History Colorado is heading out on a road trip to research and preserve Green Book sites
“We just want to go out into the community and talk to people and understand which story was more anecdotally known or passed down through family.”
History Colorado will soon embark on a conservation road trip across the state to explore and study Green Book sites thanks to a state grant. These places were businesses that served black travelers when segregation was legal.
History Colorado’s State Historic Preservation Office received a nearly $75,000 grant from the National Park Service late last month to begin thorough studies of the sites and eventually at least one of them for historic designation both nationally and internationally State Register of Historic Nominate Sets.
The project began last year and the idea stemmed from the three-time Oscar-winning film The Green Book, according to Patrick Eidman, Chief Preservation Officer and Deputy State Historic Preservation Officer.
“The staff here at the time felt it was necessary to dig deeper into sites related to the Green Book and other travel resources of this nature in Colorado. It just wasn’t really well understood or studied at the time,” Eidman said. “[The movie] intersected with our efforts, and we have since recognized that History Colorado has much to do on this front to understand and preserve the resources associated with BIPOC communities, particularly the black community and this history in Colorado.
History Colorado originally started out exploring green paper pages, driving past familiar buildings, and using Google Maps. The aim was to determine which locations were still nearby. The organization has compiled a list of about 38 locations scattered across the state in Denver, Commerce City, Colorado Springs, Pueblo, Canon City, Lamar, Brush, Montrose and Granby.
Many of the Denver locations were in Five Points along Welton Street, including the Roxy Theater and the 715 Cafe and Grill. Other locations include the defunct Ahwahnee Motel and Lodge and the C&P Restaurant, which no longer exists and is currently home to the Sun Market.
Kevin J. Beaty/Denverite
Eidman said intensive surveying is the next step in the project.
The organization will drive through Colorado to document the sites and note the physical condition of the sites. Staff will photograph and map locations and then delve into archival history. More in-depth research will be conducted and staff will be in touch with community members and those familiar with the sites.
The grant funding will help the project through this thorough and labor intensive phase.
History Colorado applied for the National Park Service’s Underrepresented Community Grant to take the project to the next phase.
The purpose of the grant is to fund projects that will result in more diverse landmark designations. This includes locations in black and brown communities, LGBTQ spaces and rural areas. According to History Colorado, only 8% of the sites listed on the National Register of Historic Places represent minority and marginalized communities. Only 5% of the sites in these communities are listed on the Colorado State Register of Historic Places.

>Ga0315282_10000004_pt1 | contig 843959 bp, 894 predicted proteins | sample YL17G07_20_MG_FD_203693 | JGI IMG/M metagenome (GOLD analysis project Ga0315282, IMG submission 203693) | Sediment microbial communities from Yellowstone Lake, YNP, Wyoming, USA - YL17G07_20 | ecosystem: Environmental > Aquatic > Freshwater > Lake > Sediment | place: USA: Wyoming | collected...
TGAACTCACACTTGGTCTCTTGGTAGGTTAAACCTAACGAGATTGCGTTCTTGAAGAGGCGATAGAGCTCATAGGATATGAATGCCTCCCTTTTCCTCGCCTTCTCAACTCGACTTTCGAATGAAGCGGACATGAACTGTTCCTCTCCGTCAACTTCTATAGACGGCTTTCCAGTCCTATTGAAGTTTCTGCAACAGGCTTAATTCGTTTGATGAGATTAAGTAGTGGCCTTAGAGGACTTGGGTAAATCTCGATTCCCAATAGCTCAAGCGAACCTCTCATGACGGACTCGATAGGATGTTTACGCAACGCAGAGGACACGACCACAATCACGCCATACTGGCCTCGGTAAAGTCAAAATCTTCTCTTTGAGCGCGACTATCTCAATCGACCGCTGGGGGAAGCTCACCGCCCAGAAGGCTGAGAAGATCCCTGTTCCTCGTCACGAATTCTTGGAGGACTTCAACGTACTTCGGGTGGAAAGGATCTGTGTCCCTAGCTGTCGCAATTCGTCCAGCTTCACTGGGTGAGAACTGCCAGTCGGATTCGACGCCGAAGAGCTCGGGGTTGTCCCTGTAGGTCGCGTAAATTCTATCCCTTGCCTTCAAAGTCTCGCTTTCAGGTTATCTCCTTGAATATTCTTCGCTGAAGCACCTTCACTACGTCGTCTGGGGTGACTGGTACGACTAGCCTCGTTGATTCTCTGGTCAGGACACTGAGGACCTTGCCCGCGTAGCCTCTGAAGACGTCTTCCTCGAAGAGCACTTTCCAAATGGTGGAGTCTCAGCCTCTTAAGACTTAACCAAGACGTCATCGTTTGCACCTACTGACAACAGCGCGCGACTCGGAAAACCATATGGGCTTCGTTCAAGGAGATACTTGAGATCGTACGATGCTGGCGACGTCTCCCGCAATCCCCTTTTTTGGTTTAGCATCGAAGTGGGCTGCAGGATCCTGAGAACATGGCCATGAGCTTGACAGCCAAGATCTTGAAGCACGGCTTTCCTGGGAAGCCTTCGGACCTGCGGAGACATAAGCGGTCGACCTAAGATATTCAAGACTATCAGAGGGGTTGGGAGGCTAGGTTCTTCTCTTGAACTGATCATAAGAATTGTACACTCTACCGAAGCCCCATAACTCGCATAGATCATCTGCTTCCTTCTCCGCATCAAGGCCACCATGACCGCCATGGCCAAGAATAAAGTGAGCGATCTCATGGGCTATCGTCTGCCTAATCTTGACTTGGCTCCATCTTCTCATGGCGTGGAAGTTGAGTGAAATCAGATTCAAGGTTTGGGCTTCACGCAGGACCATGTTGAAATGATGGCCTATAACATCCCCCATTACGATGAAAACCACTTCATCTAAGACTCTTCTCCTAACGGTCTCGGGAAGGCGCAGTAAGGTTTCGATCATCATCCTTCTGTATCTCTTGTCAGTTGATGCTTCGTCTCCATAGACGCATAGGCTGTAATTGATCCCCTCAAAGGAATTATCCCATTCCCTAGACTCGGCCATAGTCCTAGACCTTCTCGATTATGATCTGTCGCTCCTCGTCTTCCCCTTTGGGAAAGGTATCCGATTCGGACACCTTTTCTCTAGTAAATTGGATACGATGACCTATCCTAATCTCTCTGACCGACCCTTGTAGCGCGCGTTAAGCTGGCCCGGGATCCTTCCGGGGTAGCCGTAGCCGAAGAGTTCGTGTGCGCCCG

History Colorado said it is the third time they have received this scholarship. The other grants will fund projects in 2021 and 2017 related to the state’s women’s suffrage movement and the Hispanic communities of the San Luis Valley, respectively.
Eidman said the project is ongoing and has no specific end date. History Colorado plans to delve into Green Sites for as long as necessary, visiting as many locations as possible to determine which areas are eligible for landmark designation. The goal for now is to find at least one location, but Eidman said hopefully there will be more than one.
“We just want to go out into the community and talk to people and understand which stories are more anecdotal or passed down through the family,” Eidman said. “We hope to identify 50 or 60 sites where we can conduct this more intensive survey and then we will prepare at least one, hopefully a few, but at least one National Register nomination. This is not the end of the project. We’re really trying to lay the groundwork here to make some big strides in this work.”
Kevin J. Beaty/Denverite Ultimately, History Colorado’s goal is to continue to collect, preserve, and tell these stories from underrepresented communities that are typically unknown and on the brink of disappearance.
In recent years, Eidman says, History Colorado’s State Historical Fund has changed its requirements to accommodate more cultural considerations. A portion of those funds recently went toward the renovation of Manzanola United Methodist Church in Otero County, believed to be the only remaining structural touchstone of a black homesteader church known as The Dry.
Eidman said the organization is also reviewing older designations looking for characteristics associated with BIPOC communities. He said these older designations focused more on architectural design and didn’t tell the full social story. An example is East High School. While the design warrants a naming, Eidman said the nomination did not speak about the school’s black history, including student activism and segregation.
“Historically, if we look at the State Register or the National Register of Historic Places, we just haven’t done a good job of telling the broad history of Colorado. It’s been very focused on the majority or dominant culture,” Eidman said. “Colorado’s story is much deeper and more complex… Our day-to-day work is really focused on how we can tell the full and complete story of Colorado. So that really fits into our work, to look more closely and understand places that are associated with people who weren’t part of the dominant culture.”
Kevin J. Beaty/Denverite